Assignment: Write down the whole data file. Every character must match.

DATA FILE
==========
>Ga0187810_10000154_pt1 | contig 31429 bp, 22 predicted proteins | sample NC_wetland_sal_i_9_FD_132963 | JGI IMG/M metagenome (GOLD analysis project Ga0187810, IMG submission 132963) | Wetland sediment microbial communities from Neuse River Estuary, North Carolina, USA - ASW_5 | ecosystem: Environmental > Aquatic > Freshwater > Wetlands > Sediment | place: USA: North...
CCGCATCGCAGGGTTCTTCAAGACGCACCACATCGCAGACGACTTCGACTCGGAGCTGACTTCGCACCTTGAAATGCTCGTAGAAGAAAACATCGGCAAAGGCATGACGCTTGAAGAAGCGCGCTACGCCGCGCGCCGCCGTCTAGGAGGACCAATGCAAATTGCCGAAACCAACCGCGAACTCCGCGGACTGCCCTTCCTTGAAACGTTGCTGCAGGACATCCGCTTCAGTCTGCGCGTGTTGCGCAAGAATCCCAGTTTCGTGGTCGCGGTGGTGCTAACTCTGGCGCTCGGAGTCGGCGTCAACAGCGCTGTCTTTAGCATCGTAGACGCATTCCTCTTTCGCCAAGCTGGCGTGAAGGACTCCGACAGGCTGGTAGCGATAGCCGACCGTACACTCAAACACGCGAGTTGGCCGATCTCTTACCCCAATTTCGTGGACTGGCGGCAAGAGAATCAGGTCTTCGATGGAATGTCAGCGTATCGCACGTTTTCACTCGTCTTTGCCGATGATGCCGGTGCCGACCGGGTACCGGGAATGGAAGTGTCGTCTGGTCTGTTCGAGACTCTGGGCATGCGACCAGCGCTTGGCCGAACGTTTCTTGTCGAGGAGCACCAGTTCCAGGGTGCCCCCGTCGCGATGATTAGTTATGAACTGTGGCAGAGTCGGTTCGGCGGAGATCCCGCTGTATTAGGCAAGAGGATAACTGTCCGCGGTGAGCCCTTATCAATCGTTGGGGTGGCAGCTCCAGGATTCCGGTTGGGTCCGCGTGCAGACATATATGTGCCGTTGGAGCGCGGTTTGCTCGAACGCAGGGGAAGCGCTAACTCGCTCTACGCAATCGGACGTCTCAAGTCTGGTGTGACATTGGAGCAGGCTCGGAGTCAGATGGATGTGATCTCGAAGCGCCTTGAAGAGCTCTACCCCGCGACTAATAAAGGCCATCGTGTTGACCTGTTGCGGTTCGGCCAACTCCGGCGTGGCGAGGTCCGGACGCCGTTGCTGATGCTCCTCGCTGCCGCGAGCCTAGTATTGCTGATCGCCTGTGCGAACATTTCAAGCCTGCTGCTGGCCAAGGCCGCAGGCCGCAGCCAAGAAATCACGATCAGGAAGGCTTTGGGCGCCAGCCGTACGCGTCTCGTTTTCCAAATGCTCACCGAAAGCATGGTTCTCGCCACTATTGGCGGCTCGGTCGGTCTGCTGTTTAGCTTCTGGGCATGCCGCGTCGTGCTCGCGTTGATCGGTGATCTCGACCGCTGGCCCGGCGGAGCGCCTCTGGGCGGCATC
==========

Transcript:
>Ga0187810_10000154_pt1 | contig 31429 bp, 22 predicted proteins | sample NC_wetland_sal_i_9_FD_132963 | JGI IMG/M metagenome (GOLD analysis project Ga0187810, IMG submission 132963) | Wetland sediment microbial communities from Neuse River Estuary, North Carolina, USA - ASW_5 | ecosystem: Environmental > Aquatic > Freshwater > Wetlands > Sediment | place: USA: North...
CCGCATCGCAGGGTTCTTCAAGACGCACCACATCGCAGACGACTTCGACTCGGAGCTGACTTCGCACCTTGAAATGCTCGTAGAAGAAAACATCGGCAAAGGCATGACGCTTGAAGAAGCGCGCTACGCCGCGCGCCGCCGTCTAGGAGGACCAATGCAAATTGCCGAAACCAACCGCGAACTCCGCGGACTGCCCTTCCTTGAAACGTTGCTGCAGGACATCCGCTTCAGTCTGCGCGTGTTGCGCAAGAATCCCAGTTTCGTGGTCGCGGTGGTGCTAACTCTGGCGCTCGGAGTCGGCGTCAACAGCGCTGTCTTTAGCATCGTAGACGCATTCCTCTTTCGCCAAGCTGGCGTGAAGGACTCCGACAGGCTGGTAGCGATAGCCGACCGTACACTCAAACACGCGAGTTGGCCGATCTCTTACCCCAATTTCGTGGACTGGCGGCAAGAGAATCAGGTCTTCGATGGAATGTCAGCGTATCGCACGTTTTCACTCGTCTTTGCCGATGATGCCGGTGCCGACCGGGTACCGGGAATGGAAGTGTCGTCTGGTCTGTTCGAGACTCTGGGCATGCGACCAGCGCTTGGCCGAACGTTTCTTGTCGAGGAGCACCAGTTCCAGGGTGCCCCCGTCGCGATGATTAGTTATGAACTGTGGCAGAGTCGGTTCGGCGGAGATCCCGCTGTATTAGGCAAGAGGATAACTGTCCGCGGTGAGCCCTTATCAATCGTTGGGGTGGCAGCTCCAGGATTCCGGTTGGGTCCGCGTGCAGACATATATGTGCCGTTGGAGCGCGGTTTGCTCGAACGCAGGGGAAGCGCTAACTCGCTCTACGCAATCGGACGTCTCAAGTCTGGTGTGACATTGGAGCAGGCTCGGAGTCAGATGGATGTGATCTCGAAGCGCCTTGAAGAGCTCTACCCCGCGACTAATAAAGGCCATCGTGTTGACCTGTTGCGGTTCGGCCAACTCCGGCGTGGCGAGGTCCGGACGCCGTTGCTGATGCTCCTCGCTGCCGCGAGCCTAGTATTGCTGATCGCCTGTGCGAACATTTCAAGCCTGCTGCTGGCCAAGGCCGCAGGCCGCAGCCAAGAAATCACGATCAGGAAGGCTTTGGGCGCCAGCCGTACGCGTCTCGTTTTCCAAATGCTCACCGAAAGCATGGTTCTCGCCACTATTGGCGGCTCGGTCGGTCTGCTGTTTAGCTTCTGGGCATGCCGCGTCGTGCTCGCGTTGATCGGTGATCTCGACCGCTGGCCCGGCGGAGCGCCTCTGGGCGGCATC